Tag Archive: patent

The privatisation of Publically Funded Research in South Africa; Lessons from the US Bayh-Dole experience

In this paper, we present an overview of South Africa‘s Intellectual Property Rights from Publicly funded research and development Act, which imitates the US Bayh-Dole Act. The paper draws on the experience of the Bahy-Dole legislation in the US to show the shortcomings of the common approach aimed at facilitating the transfer of innovative research from the public to the private sector by way of IRP protection including patents. In the US, the Bayh-Dole has dramatically changed the nature of publicly financed institutions from those conducting pure research to quasi commercial entities withholding information in the quest for patent protection.

By Michelle Misaki Koyama

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Africa’s Granary Plundered Privatisation of Tanzanian Sorghum Protected by the Seed Treaty

By Edward Hammond December 2009.

A gene recently isolated from a Tanzanian farmers’ variety of sorghum may yield tremendous pro?ts for multinational companies and government researchers in the United States and Brazil. Called SbMATE, it is not only useful in sorghum; but also may be used in other crops, including genetically engineered (GE) maize, wheat, and rice as well as GE tree plantations.
Government researchers from the United States Department of Agriculture (USDA), the Brazilian Agricultural Research Corporation (Embrapa) and the Texas A&M University (US) have patented the gene in the US. They have also ?led an international patent application in which they state that they will seek patents on the Tanzanian gene across the world, including in Africa.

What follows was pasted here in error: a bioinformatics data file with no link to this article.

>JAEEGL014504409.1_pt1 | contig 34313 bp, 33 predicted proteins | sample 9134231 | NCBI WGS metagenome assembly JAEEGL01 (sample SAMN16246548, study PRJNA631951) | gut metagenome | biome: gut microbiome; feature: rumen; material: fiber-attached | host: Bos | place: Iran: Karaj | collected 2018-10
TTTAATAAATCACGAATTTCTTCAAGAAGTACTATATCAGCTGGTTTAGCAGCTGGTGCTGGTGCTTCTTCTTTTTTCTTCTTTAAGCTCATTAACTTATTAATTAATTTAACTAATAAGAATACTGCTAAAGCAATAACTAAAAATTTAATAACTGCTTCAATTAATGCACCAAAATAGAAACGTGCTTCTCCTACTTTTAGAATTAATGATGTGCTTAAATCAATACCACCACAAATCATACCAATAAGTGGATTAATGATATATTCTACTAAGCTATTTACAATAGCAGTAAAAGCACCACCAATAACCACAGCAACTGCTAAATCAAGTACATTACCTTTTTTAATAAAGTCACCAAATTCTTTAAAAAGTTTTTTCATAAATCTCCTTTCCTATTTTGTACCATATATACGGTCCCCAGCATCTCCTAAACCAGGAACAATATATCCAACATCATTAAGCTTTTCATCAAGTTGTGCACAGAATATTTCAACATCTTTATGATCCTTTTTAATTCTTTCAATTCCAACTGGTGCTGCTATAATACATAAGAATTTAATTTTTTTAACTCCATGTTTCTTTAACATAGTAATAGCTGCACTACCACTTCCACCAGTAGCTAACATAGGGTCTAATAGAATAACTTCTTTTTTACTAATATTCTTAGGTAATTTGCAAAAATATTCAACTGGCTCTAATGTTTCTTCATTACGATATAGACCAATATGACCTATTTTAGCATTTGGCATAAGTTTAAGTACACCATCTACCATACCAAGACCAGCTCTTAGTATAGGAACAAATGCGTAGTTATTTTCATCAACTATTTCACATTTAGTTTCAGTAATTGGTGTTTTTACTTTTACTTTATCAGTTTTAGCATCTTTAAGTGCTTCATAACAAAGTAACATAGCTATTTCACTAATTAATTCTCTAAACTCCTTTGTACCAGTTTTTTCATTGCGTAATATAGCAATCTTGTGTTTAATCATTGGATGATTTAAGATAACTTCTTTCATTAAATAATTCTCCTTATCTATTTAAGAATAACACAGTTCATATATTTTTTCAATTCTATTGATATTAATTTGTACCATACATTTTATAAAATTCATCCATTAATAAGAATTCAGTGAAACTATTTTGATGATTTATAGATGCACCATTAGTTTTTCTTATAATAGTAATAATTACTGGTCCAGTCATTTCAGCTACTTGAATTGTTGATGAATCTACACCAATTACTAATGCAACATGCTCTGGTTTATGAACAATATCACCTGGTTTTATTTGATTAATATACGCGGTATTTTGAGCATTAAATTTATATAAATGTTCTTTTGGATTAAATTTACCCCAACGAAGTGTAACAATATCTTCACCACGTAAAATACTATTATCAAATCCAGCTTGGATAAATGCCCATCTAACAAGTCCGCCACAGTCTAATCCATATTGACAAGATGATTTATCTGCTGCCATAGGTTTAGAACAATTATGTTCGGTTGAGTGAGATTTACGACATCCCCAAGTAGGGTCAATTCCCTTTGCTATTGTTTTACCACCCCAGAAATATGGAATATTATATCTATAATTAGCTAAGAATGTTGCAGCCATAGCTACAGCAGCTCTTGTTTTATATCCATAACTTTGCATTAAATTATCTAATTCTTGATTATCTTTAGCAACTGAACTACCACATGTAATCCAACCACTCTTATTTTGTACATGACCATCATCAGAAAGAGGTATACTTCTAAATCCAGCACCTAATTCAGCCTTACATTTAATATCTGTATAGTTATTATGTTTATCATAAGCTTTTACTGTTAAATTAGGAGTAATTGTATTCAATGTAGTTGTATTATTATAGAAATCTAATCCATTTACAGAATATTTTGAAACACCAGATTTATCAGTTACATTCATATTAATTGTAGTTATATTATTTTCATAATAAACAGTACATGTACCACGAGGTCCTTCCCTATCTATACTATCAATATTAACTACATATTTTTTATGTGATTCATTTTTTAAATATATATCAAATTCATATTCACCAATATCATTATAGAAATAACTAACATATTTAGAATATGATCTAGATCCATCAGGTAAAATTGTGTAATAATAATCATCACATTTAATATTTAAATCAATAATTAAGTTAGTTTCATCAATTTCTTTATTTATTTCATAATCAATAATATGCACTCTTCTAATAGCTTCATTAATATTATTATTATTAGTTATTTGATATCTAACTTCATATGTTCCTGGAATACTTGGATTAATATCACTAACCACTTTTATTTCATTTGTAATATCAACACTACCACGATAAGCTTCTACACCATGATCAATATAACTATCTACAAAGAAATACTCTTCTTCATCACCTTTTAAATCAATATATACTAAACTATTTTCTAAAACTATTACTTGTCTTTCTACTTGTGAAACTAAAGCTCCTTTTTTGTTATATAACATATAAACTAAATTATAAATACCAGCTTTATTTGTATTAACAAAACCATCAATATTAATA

The commercial potential of the gene is strong. Although it was only recently identi?ed, the giant multinational Dow Chemical is already negotiating with the US government to license it. Japan’s second largest paper products company has also expressed interest in buying access to it.

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Patents, Climate Change and African Agriculture: Dire Predictions

Uncertainty and apprehension often afford opportunity to the cunning. This is certainly the case with climate change. The multinational seed and agrochemical industry see climate change as a means by which to further penetrate African agricultural markets by rhetorically positioning itself, even if implausibly, as having the solution to widespread climate concerns. Their so-called ?final solution? to deal with the impact of climate change on African agriculture depends on mass adoption of GM seeds and chemically intensive agricultural practices. This model poses serious biosafety risks and demands the surrender of Africa‘s food sovereignty to foreign corporations and the widespread acceptance of patents on life in Africa.

Despite its obvious pitfalls, this model is being aggressively promoted by multinationals, private philanthropy and some African national agricultural research programmes, often funded by the first two. The money and public relations forces backing the seed giants threaten to drown out other voices and other possibilities for African agriculture.

In this briefing, we expose the forces behind ?climate ready? crops, including the central role played by gene giant Monsanto and provide data on patents on climate genes in respect to key African staple and other food crops.

September 2009

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Genes from Africa: the colonisation of African DNA

?You people. We thought you folks had taken everything you could.
You took our land, you took our homes.
You stole our pottery and our songs and our blankets and our designs.
You took our language and, in some places, you even took our children.
You snatched at our religion and at our women.
You destroyed our history and now,
now it seems you come to suck the marrow from our bones.?

Jeanette Armstrong, an indigenous woman from Canada
at a meeting on the Human Genome Diversity Project

By Edward Hammond and Mariam Mayet

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Pirating African heritage: the pillaging continues – Media release

The African Centre for Biosafety (ACB), a non- profit activist organization based in South Africa, has today released a report documenting 7 new cases of suspected biopiracy involving legally untenable patents/patent applications.